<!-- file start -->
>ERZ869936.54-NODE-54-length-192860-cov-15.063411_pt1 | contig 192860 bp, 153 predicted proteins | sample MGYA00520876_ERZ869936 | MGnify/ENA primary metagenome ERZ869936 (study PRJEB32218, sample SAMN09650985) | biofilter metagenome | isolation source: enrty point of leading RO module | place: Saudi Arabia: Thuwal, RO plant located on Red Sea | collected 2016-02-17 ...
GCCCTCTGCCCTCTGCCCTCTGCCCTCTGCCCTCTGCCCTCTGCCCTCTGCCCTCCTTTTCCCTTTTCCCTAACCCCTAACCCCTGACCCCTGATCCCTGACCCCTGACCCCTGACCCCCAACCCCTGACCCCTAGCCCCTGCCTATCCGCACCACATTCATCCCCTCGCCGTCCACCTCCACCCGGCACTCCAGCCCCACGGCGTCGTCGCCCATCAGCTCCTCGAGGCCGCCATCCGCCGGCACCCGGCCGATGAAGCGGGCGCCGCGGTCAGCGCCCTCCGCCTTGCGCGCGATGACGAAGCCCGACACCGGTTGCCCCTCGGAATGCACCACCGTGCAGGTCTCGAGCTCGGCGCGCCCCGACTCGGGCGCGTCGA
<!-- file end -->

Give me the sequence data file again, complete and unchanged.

>ERZ869936.54-NODE-54-length-192860-cov-15.063411_pt1 | contig 192860 bp, 153 predicted proteins | sample MGYA00520876_ERZ869936 | MGnify/ENA primary metagenome ERZ869936 (study PRJEB32218, sample SAMN09650985) | biofilter metagenome | isolation source: enrty point of leading RO module | place: Saudi Arabia: Thuwal, RO plant located on Red Sea | collected 2016-02-17 ...
GCCCTCTGCCCTCTGCCCTCTGCCCTCTGCCCTCTGCCCTCTGCCCTCTGCCCTCCTTTTCCCTTTTCCCTAACCCCTAACCCCTGACCCCTGATCCCTGACCCCTGACCCCTGACCCCCAACCCCTGACCCCTAGCCCCTGCCTATCCGCACCACATTCATCCCCTCGCCGTCCACCTCCACCCGGCACTCCAGCCCCACGGCGTCGTCGCCCATCAGCTCCTCGAGGCCGCCATCCGCCGGCACCCGGCCGATGAAGCGGGCGCCGCGGTCAGCGCCCTCCGCCTTGCGCGCGATGACGAAGCCCGACACCGGTTGCCCCTCGGAATGCACCACCGTGCAGGTCTCGAGCTCGGCGCGCCCCGACTCGGGCGCGTCGA